A personal opinion. These days and for some time now, a very popular method of software implementation in either mid-size or large-scale projects is the Agile methodology and SCRUM in particular. What Scrum tries to do is to simplify the process on the one hand and also boost efficiency on the other. A very specific process though, has to be followed to fully and correctly implement Scrum. More on scrum.org.
Scrum and Agile are great, they work and the take off some of the burden from the developers and also reflect a more real-life situation where the client cannot tell you or does not know to tell you the full spectrum of his/her requirements prior to implementation. The problem comes when Scrum is misused, in the way of implementing some of the Scrum elements and processes whereas leaving some “out”. The reason why this happens could be bad knowledge of Scrum. It could though be, a very “polite” way to misuse Scrum towards pressure to the team in order to produce more in less and at the same time feel parts of something very competitive.
In short, when a client comes to you for a project, Scrum “says” that first you have to set up a Product Backlog, which, in layman’s terms, is a prioritized list of the individual requirements of the deliverable. The list items are descriptions of the requirements, more abstract than specific and detailed requirements. The list’s priority is something the client does and in some cases takes into account the Scrum master’s opinion or ideas.
So the second part of Scrum is that there is a Scrum master, this person can be a dedicated one as a Scrum master or can even be one of the development team members. Its pretty obvious here that there is no point really to talk about Scrum and Scrum masters amongst a development team of… one. The Scrum master is the coordinator and the liaison to the client. He has to prioritize, organize, monitor and coordinate.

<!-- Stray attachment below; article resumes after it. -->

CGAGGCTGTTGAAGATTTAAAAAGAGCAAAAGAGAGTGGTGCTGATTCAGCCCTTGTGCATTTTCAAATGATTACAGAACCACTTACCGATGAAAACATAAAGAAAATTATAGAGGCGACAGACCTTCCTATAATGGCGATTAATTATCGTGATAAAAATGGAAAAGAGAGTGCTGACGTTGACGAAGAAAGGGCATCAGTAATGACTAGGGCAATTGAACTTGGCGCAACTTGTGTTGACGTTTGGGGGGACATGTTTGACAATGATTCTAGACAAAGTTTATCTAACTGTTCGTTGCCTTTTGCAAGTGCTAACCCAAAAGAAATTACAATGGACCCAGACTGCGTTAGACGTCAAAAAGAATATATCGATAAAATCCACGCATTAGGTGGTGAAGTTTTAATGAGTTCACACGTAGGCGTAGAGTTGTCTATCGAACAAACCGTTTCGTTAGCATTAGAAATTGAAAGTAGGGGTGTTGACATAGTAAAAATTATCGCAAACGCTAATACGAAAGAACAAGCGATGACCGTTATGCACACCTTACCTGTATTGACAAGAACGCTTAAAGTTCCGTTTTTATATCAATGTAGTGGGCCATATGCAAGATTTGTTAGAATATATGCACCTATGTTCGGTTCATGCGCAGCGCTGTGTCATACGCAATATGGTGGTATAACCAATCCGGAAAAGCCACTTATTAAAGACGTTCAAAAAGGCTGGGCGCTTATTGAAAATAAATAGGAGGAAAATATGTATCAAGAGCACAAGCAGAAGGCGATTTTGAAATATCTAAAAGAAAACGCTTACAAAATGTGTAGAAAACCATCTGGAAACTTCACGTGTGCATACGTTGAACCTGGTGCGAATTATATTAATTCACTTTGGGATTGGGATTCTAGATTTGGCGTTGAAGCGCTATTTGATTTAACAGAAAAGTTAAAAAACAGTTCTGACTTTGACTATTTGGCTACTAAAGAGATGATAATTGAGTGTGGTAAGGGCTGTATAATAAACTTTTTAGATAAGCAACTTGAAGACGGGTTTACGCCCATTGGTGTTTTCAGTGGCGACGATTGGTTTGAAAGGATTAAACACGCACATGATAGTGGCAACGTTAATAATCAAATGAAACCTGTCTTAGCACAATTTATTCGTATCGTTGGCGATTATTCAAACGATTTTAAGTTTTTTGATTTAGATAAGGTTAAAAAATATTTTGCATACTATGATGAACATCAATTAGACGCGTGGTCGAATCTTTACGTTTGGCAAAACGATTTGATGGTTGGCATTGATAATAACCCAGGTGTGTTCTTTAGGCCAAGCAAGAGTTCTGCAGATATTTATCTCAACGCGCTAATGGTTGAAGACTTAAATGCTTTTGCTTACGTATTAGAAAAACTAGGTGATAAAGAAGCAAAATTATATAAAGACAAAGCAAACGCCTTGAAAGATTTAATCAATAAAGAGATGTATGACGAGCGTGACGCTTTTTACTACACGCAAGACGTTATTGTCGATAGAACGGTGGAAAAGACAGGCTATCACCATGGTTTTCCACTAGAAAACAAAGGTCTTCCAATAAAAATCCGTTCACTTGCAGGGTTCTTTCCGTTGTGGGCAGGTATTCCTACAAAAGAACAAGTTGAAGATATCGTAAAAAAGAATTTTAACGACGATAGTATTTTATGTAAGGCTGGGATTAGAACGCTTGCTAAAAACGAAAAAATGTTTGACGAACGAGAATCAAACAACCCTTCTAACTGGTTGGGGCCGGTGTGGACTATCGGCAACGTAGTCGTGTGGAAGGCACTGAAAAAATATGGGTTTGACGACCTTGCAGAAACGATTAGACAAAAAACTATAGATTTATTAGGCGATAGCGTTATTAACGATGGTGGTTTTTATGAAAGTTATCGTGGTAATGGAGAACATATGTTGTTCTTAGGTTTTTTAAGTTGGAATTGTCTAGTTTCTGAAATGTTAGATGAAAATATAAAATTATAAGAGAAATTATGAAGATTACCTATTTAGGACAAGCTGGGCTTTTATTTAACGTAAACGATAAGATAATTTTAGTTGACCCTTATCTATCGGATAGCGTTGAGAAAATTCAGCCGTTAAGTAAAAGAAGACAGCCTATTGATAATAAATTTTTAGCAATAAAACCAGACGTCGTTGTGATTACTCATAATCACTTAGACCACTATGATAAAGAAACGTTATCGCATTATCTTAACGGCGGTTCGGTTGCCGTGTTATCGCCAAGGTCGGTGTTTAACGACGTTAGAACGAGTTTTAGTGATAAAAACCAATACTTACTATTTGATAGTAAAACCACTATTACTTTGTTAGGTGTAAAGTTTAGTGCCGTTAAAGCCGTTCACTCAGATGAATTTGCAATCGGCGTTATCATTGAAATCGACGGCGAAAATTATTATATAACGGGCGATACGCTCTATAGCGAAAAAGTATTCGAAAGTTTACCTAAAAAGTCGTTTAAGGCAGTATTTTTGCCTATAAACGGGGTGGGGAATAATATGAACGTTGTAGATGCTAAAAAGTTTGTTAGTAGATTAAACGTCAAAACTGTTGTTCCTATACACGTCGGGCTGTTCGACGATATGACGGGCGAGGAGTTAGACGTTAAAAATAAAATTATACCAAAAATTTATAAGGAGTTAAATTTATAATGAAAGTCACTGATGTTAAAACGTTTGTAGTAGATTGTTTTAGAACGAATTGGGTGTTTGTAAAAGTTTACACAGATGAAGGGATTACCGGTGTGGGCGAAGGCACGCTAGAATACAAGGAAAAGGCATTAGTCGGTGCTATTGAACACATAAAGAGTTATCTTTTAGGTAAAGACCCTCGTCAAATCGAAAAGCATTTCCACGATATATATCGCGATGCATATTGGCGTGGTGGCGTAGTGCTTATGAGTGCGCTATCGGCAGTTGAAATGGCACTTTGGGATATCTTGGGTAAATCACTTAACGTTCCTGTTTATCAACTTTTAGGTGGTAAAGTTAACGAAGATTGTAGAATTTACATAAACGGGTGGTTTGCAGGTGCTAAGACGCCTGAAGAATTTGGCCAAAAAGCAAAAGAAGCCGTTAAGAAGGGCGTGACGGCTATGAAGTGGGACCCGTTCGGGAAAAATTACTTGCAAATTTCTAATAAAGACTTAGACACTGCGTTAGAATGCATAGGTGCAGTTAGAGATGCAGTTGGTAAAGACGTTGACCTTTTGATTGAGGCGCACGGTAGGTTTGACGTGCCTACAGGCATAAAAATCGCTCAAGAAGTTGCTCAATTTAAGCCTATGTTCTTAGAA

Then you have the development team. The way the process works, in simple words is that starting with the Product Backlog, the team, along with the Scrum Master, but mainly the team, decides on the first Sprint’s Backlog, which is a prioritized list of some of the items from the Product Backlog. The First Sprint Backlog is what will be implemented during the first Sprint. A Sprint is a short development period of usually one to two weeks where the dev team sits down and implements the items in the list of that Sprint, a list which is called the Sprint Backlog. There are times when the Sprint duration is set to just one day, which is not very logical in most cases but it happens.
No Product Backlog, therefore no Sprint Backlog, the Scrum Master being either the 1-man development team him or herself or the Scrum Master being busy with other projects. Even so, the Sprint is desired along with a requirement for a daily progress on… well… some kind of list.
The dev team sits down and has to sort a rather large amount of requirements and some more requirements that come from those requirements and so on. Once they do, they start developing and giving a status report.
In all of this “mess”, the only thing that is official and required tends to be for the dev team to do the Sprint and provide the progress report. See where I’m getting at? No pressure right? Nope, this kind of approach puts almost the full burden upon the dev team, prioritization, clarifications, client-communications and many more tasks which would have normally been tasks of the Scrum Master. Put that into a more clear perspective by having the dev team be just one person.
Not only has the situation already been entangled so much even from the start of this “hybrid” Scrum-Sequential labyrinth but it will gain more and more complexity every time the client passes along one more requirement. You see, the way this would work is that the Scrum Master would tell the client that this new requirement would have to wait to be included in the next sprint’s backlog. But what happens when there is no sprint backlog or even a Scrum Master to coordinate this? Here is maybe the very first time a rather calm and professional dev team would start screaming for help.
Either if you are a client or an intermediate contractor, you must avoid two mutually-exclusive scenarios :
Asking your dev team to do sprints without all the rest of the Scrum items and rules in place, is like asking a race driver to hop into a car, run as fast as possible and when the pit stop has to happen, to hop out of the car and change the tires himself, pump some gas, hop back in and drive and at the same time expecting him to win that race…
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